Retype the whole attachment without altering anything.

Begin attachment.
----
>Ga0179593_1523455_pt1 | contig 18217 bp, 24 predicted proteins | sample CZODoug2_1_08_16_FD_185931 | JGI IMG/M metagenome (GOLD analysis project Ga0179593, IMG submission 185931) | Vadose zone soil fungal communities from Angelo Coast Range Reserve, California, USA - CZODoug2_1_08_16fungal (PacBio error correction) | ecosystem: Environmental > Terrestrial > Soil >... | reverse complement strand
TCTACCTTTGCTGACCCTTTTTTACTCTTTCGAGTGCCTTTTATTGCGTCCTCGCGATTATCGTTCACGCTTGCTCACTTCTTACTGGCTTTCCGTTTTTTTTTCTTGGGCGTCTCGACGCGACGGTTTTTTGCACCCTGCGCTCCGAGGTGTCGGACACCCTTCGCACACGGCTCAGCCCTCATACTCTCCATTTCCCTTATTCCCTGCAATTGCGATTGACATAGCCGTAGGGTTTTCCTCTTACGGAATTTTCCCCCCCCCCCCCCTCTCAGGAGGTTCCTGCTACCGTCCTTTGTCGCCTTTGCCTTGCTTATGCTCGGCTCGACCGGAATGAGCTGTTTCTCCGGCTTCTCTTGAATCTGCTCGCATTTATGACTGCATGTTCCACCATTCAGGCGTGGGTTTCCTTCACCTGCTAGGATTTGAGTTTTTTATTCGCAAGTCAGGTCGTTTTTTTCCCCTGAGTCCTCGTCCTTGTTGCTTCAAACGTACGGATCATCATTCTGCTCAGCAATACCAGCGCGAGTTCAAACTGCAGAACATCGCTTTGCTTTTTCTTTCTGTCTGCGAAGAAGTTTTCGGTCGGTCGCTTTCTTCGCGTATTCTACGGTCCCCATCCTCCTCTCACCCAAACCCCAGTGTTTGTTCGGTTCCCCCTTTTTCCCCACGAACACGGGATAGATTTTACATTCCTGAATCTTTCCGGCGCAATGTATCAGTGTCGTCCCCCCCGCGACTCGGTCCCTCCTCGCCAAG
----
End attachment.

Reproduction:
>Ga0179593_1523455_pt1 | contig 18217 bp, 24 predicted proteins | sample CZODoug2_1_08_16_FD_185931 | JGI IMG/M metagenome (GOLD analysis project Ga0179593, IMG submission 185931) | Vadose zone soil fungal communities from Angelo Coast Range Reserve, California, USA - CZODoug2_1_08_16fungal (PacBio error correction) | ecosystem: Environmental > Terrestrial > Soil >... | reverse complement strand
TCTACCTTTGCTGACCCTTTTTTACTCTTTCGAGTGCCTTTTATTGCGTCCTCGCGATTATCGTTCACGCTTGCTCACTTCTTACTGGCTTTCCGTTTTTTTTTCTTGGGCGTCTCGACGCGACGGTTTTTTGCACCCTGCGCTCCGAGGTGTCGGACACCCTTCGCACACGGCTCAGCCCTCATACTCTCCATTTCCCTTATTCCCTGCAATTGCGATTGACATAGCCGTAGGGTTTTCCTCTTACGGAATTTTCCCCCCCCCCCCCCTCTCAGGAGGTTCCTGCTACCGTCCTTTGTCGCCTTTGCCTTGCTTATGCTCGGCTCGACCGGAATGAGCTGTTTCTCCGGCTTCTCTTGAATCTGCTCGCATTTATGACTGCATGTTCCACCATTCAGGCGTGGGTTTCCTTCACCTGCTAGGATTTGAGTTTTTTATTCGCAAGTCAGGTCGTTTTTTTCCCCTGAGTCCTCGTCCTTGTTGCTTCAAACGTACGGATCATCATTCTGCTCAGCAATACCAGCGCGAGTTCAAACTGCAGAACATCGCTTTGCTTTTTCTTTCTGTCTGCGAAGAAGTTTTCGGTCGGTCGCTTTCTTCGCGTATTCTACGGTCCCCATCCTCCTCTCACCCAAACCCCAGTGTTTGTTCGGTTCCCCCTTTTTCCCCACGAACACGGGATAGATTTTACATTCCTGAATCTTTCCGGCGCAATGTATCAGTGTCGTCCCCCCCGCGACTCGGTCCCTCCTCGCCAAG